From chaos to order

Oncology nurse navigates her breast cancer journey
Oct. 14, 2015
UCHealth Memorial Hospital Nurse Cindy Dalton discovers a lump in her armpit while showing a patient how to do a self-examination.

The radiation oncology nurse was doing her job, showing a patient how to liberally apply a lotion used to lessen itching and redness.

Using herself as a model, she raised her left arm to demonstrate where the lotion should go. During the demonstration, Cindy Dalton found a large lump in her armpit. Somehow, she kept her uneasiness hidden from the patient.

“I tried to maintain my composure. I finished teaching my patient, and I got on with my day,’’ said Dalton, a nurse for 20 years.

After work that day, the nurse who helps breast cancer patients through their journey went home and checked again, becoming overwhelmed by one thought: This is not normal. As she looked around her home, she felt chaos. On the day she found the lump in her armpit, she was in the middle of a massive kitchen remodel.

A microwave sat on the counter in her bathroom. Pots and pans lay piled up in the bedroom closet. Old kitchen cabinets took up space in the garage. The disarray in her home reflected her thoughts: They were scattered everywhere.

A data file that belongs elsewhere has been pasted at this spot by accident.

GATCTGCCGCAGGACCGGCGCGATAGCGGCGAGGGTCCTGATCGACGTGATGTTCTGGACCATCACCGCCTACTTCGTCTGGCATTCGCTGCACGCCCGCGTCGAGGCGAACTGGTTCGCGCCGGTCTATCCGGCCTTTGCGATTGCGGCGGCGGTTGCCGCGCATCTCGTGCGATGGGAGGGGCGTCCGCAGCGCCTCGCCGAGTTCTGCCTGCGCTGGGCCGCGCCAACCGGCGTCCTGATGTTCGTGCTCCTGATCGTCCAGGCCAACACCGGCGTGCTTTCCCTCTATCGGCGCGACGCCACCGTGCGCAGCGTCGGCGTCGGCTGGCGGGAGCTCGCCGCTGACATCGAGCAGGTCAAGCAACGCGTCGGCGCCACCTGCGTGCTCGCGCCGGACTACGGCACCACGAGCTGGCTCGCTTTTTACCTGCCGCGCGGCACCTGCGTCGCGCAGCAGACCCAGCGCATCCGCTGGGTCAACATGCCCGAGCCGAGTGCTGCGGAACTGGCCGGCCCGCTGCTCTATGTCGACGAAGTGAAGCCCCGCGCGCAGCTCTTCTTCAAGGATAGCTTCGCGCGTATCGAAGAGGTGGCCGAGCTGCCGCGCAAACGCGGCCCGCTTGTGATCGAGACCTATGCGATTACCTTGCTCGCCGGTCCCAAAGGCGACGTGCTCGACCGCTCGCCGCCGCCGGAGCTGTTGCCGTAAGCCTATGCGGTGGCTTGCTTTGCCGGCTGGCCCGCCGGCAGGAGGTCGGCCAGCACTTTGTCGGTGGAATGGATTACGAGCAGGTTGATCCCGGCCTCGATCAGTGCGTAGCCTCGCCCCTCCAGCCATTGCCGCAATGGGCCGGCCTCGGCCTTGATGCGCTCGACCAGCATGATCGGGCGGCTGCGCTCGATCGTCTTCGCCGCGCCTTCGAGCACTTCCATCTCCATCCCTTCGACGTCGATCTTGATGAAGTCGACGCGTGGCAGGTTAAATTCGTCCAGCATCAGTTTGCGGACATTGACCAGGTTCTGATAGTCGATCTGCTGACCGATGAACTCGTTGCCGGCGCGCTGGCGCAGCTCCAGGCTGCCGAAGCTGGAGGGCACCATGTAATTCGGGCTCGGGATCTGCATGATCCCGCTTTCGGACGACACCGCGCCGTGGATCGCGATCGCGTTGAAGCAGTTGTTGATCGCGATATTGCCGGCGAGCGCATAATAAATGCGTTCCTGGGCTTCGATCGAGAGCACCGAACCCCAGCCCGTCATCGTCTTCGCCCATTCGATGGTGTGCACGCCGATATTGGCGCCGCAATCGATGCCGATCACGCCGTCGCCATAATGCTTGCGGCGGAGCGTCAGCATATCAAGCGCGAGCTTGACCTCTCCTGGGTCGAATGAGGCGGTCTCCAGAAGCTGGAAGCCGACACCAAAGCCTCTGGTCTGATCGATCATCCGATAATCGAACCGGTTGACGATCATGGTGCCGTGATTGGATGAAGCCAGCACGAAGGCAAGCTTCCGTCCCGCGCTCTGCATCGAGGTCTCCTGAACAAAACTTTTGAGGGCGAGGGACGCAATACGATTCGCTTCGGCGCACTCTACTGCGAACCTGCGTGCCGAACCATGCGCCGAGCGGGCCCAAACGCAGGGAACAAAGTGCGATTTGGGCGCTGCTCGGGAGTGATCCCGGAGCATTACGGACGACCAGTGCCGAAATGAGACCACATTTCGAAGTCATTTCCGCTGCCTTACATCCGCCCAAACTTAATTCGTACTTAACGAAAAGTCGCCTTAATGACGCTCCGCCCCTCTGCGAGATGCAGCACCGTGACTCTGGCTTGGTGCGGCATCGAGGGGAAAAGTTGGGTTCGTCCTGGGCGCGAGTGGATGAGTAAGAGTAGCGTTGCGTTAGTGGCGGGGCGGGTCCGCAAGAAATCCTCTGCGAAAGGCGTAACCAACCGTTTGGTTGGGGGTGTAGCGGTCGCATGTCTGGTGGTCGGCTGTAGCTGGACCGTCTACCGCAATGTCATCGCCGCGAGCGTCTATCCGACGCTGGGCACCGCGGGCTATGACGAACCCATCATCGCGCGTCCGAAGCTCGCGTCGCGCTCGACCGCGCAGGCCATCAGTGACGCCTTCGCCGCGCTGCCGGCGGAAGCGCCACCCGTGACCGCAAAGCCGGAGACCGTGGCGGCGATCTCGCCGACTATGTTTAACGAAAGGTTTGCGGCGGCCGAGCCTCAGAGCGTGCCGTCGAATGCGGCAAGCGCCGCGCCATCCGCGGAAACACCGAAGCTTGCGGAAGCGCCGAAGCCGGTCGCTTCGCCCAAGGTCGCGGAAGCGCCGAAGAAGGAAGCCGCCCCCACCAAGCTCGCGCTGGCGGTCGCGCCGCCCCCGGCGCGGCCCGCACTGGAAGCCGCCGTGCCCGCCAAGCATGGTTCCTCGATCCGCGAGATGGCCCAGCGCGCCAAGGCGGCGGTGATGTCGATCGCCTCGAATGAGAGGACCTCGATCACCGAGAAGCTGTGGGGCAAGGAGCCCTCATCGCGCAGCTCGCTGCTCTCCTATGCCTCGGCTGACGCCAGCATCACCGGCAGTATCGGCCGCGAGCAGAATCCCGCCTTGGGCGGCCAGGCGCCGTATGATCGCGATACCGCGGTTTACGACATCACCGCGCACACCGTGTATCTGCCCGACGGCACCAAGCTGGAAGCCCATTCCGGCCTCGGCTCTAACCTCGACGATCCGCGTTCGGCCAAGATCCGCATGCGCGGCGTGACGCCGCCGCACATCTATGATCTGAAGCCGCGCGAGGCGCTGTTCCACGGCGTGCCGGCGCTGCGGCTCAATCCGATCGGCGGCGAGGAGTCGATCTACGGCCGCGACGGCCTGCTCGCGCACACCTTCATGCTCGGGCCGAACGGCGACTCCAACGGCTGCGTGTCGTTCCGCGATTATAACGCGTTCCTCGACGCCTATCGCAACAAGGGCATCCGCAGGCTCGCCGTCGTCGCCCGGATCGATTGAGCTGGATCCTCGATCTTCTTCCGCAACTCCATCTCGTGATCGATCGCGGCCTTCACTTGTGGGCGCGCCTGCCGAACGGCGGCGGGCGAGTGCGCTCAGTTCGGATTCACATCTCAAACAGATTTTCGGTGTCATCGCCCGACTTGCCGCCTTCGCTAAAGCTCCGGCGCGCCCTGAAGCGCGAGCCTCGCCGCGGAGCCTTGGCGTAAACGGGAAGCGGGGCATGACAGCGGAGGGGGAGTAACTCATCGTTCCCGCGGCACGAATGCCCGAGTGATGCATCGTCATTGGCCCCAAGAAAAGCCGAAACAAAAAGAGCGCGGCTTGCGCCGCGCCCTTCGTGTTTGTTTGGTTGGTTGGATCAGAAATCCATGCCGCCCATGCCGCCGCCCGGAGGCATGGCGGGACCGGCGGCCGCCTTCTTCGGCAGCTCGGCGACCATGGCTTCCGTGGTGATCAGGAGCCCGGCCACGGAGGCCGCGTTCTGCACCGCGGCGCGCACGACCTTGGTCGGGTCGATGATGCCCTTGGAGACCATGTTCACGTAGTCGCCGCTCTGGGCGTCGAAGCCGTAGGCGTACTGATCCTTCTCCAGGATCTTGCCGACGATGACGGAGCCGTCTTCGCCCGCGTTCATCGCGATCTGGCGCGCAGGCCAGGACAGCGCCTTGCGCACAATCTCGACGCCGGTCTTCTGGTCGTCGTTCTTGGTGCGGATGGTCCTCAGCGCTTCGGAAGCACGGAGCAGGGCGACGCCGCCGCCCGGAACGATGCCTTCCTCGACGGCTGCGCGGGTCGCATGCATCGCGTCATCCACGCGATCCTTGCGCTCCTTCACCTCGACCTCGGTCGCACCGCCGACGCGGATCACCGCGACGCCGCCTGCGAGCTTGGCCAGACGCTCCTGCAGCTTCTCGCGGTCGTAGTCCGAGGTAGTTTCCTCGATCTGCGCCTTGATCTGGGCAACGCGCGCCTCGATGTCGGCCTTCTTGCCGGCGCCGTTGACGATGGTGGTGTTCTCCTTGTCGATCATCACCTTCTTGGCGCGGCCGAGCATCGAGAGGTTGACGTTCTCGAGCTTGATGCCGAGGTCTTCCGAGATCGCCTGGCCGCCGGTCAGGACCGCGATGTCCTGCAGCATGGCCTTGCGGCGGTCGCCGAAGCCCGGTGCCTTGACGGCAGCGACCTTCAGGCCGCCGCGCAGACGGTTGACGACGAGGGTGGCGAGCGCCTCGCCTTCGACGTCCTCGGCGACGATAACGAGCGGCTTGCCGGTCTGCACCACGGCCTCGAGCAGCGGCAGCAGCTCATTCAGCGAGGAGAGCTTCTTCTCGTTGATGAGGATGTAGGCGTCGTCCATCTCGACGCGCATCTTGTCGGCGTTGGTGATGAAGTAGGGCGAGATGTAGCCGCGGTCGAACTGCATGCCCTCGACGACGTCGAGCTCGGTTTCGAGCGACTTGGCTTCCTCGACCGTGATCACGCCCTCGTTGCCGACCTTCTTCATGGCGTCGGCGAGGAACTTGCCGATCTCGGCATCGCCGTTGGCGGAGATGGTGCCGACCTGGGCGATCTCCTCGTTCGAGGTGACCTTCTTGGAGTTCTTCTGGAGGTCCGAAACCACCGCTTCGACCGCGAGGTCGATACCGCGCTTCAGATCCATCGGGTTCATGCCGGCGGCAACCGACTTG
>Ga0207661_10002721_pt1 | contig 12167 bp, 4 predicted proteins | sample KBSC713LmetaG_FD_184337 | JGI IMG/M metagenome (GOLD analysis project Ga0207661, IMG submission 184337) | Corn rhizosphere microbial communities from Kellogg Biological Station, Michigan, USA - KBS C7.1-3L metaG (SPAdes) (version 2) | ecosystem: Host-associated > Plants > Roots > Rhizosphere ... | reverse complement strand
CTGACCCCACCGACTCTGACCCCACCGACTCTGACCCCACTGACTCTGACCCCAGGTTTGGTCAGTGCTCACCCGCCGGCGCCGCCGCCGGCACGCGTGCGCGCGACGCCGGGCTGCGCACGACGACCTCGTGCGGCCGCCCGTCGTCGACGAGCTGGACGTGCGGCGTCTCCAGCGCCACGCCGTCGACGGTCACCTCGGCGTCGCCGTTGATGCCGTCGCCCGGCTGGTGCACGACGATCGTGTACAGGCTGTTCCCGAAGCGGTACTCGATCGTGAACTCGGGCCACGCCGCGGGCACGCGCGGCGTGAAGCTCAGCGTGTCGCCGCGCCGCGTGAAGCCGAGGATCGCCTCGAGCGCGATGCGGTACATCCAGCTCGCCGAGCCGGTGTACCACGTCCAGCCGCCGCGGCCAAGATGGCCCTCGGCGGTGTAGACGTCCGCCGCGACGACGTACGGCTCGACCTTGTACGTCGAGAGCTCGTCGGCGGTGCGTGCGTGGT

Every day at Memorial Hospital, Dalton is a rock. Patients say she’s gentle, understanding and reassuring. For many years, she has tried to put herself in her patients’ shoes. Now, she is there – the newest member of what’s called the Vulnerability Club, where the company you keep is a voice in your head that won’t stop talking about the “What ifs?’’

“At first, I felt guilty. I’ve been a nurse navigator, ‘How could I miss this?’ ‘’ Dalton sent a text the next morning to Memorial Breast Surgeon Dr. Laura Pomerenke:  “What does your schedule look like today? I found a large lump … ” With that, Dalton began her own breast-cancer journey.

She went to see Pomerenke in the Mary Lou Beshears Breast Care Center. Pomerenke is part of the Breast Surgery Practice that consistently earns outstanding patient-satisfaction scores. In July, 99 percent of patients surveyed said they’d recommend the practice to others.

Dr.  Pomerenke did a breast exam, ultrasound and biopsied the lump. When the results came back, Pomerenke told Dalton she had invasive carcinoma of the breast and it was positive for a protein called Her2/neu, an aggressive form of breast cancer.

Fortunately, a drug called Herceptin was developed and approved in 1999 to help treat this form of breast cancer.

Earlier in her career, Dalton worked as a research RN with a clinical trial that tested the drug. It was a trial that is not unlike hundreds of clinical trials open at UCHealth.  Within two weeks of diagnosis, Dalton started chemotherapy.

Dr. Vishal Rana, her medical oncologist, helped her through the process.  She had six cycles of treatment every three weeks, which lasted for about four months. Three weeks after chemotherapy was finished, Dalton headed to surgery for the removal of 27 lymph nodes, 12 of which were positive for cancer.